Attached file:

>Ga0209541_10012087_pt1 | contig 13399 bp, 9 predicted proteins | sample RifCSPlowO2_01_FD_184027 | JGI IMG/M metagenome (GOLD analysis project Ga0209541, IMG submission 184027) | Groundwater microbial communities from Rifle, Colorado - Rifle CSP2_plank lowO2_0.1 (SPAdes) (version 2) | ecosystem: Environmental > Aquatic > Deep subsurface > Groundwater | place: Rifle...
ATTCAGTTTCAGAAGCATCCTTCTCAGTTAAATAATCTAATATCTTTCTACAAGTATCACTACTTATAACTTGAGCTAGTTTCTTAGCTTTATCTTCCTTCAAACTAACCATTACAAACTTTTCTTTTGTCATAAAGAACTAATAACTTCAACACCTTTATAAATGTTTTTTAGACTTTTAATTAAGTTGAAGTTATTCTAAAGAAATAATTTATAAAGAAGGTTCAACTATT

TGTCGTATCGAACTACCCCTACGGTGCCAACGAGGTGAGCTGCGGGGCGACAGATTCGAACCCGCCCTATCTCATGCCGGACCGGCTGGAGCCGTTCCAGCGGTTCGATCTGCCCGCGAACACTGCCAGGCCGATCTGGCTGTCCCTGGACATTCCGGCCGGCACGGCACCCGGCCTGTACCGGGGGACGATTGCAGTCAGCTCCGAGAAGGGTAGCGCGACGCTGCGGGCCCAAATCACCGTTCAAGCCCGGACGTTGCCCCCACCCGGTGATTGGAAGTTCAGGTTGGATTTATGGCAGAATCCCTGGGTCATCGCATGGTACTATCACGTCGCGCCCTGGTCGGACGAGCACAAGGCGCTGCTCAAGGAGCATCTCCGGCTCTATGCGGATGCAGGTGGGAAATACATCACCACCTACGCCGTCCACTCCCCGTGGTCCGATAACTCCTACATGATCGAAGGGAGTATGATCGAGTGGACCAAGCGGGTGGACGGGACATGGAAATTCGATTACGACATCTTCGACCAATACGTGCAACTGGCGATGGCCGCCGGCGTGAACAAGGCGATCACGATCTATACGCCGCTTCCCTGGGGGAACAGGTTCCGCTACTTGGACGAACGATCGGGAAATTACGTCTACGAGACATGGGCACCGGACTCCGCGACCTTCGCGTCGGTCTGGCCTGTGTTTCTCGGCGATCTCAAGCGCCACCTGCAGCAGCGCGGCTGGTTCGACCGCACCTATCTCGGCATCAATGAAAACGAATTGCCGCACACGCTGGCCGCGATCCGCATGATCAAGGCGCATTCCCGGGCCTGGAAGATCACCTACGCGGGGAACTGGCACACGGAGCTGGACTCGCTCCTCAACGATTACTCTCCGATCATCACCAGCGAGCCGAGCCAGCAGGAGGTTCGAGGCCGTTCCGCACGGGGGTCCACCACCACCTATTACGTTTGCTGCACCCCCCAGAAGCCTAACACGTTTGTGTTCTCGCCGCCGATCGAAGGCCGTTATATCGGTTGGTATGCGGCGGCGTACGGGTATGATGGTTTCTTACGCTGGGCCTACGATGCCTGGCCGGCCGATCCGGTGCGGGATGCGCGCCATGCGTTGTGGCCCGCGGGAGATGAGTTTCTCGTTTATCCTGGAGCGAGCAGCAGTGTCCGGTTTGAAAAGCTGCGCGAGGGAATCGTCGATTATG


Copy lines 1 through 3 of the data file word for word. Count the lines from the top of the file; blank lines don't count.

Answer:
>Ga0209541_10012087_pt1 | contig 13399 bp, 9 predicted proteins | sample RifCSPlowO2_01_FD_184027 | JGI IMG/M metagenome (GOLD analysis project Ga0209541, IMG submission 184027) | Groundwater microbial communities from Rifle, Colorado - Rifle CSP2_plank lowO2_0.1 (SPAdes) (version 2) | ecosystem: Environmental > Aquatic > Deep subsurface > Groundwater | place: Rifle...
ATTCAGTTTCAGAAGCATCCTTCTCAGTTAAATAATCTAATATCTTTCTACAAGTATCACTACTTATAACTTGAGCTAGTTTCTTAGCTTTATCTTCCTTCAAACTAACCATTACAAACTTTTCTTTTGTCATAAAGAACTAATAACTTCAACACCTTTATAAATGTTTTTTAGACTTTTAATTAAGTTGAAGTTATTCTAAAGAAATAATTTATAAAGAAGGTTCAACTATT

TGTCGTATCGAACTACCCCTACGGTGCCAACGAGGTGAGCTGCGGGGCGACAGATTCGAACCCGCCCTATCTCATGCCGGACCGGCTGGAGCCGTTCCAGCGGTTCGATCTGCCCGCGAACACTGCCAGGCCGATCTGGCTGTCCCTGGACATTCCGGCCGGCACGGCACCCGGCCTGTACCGGGGGACGATTGCAGTCAGCTCCGAGAAGGGTAGCGCGACGCTGCGGGCCCAAATCACCGTTCAAGCCCGGACGTTGCCCCCACCCGGTGATTGGAAGTTCAGGTTGGATTTATGGCAGAATCCCTGGGTCATCGCATGGTACTATCACGTCGCGCCCTGGTCGGACGAGCACAAGGCGCTGCTCAAGGAGCATCTCCGGCTCTATGCGGATGCAGGTGGGAAATACATCACCACCTACGCCGTCCACTCCCCGTGGTCCGATAACTCCTACATGATCGAAGGGAGTATGATCGAGTGGACCAAGCGGGTGGACGGGACATGGAAATTCGATTACGACATCTTCGACCAATACGTGCAACTGGCGATGGCCGCCGGCGTGAACAAGGCGATCACGATCTATACGCCGCTTCCCTGGGGGAACAGGTTCCGCTACTTGGACGAACGATCGGGAAATTACGTCTACGAGACATGGGCACCGGACTCCGCGACCTTCGCGTCGGTCTGGCCTGTGTTTCTCGGCGATCTCAAGCGCCACCTGCAGCAGCGCGGCTGGTTCGACCGCACCTATCTCGGCATCAATGAAAACGAATTGCCGCACACGCTGGCCGCGATCCGCATGATCAAGGCGCATTCCCGGGCCTGGAAGATCACCTACGCGGGGAACTGGCACACGGAGCTGGACTCGCTCCTCAACGATTACTCTCCGATCATCACCAGCGAGCCGAGCCAGCAGGAGGTTCGAGGCCGTTCCGCACGGGGGTCCACCACCACCTATTACGTTTGCTGCACCCCCCAGAAGCCTAACACGTTTGTGTTCTCGCCGCCGATCGAAGGCCGTTATATCGGTTGGTATGCGGCGGCGTACGGGTATGATGGTTTCTTACGCTGGGCCTACGATGCCTGGCCGGCCGATCCGGTGCGGGATGCGCGCCATGCGTTGTGGCCCGCGGGAGATGAGTTTCTCGTTTATCCTGGAGCGAGCAGCAGTGTCCGGTTTGAAAAGCTGCGCGAGGGAATCGTCGATTATG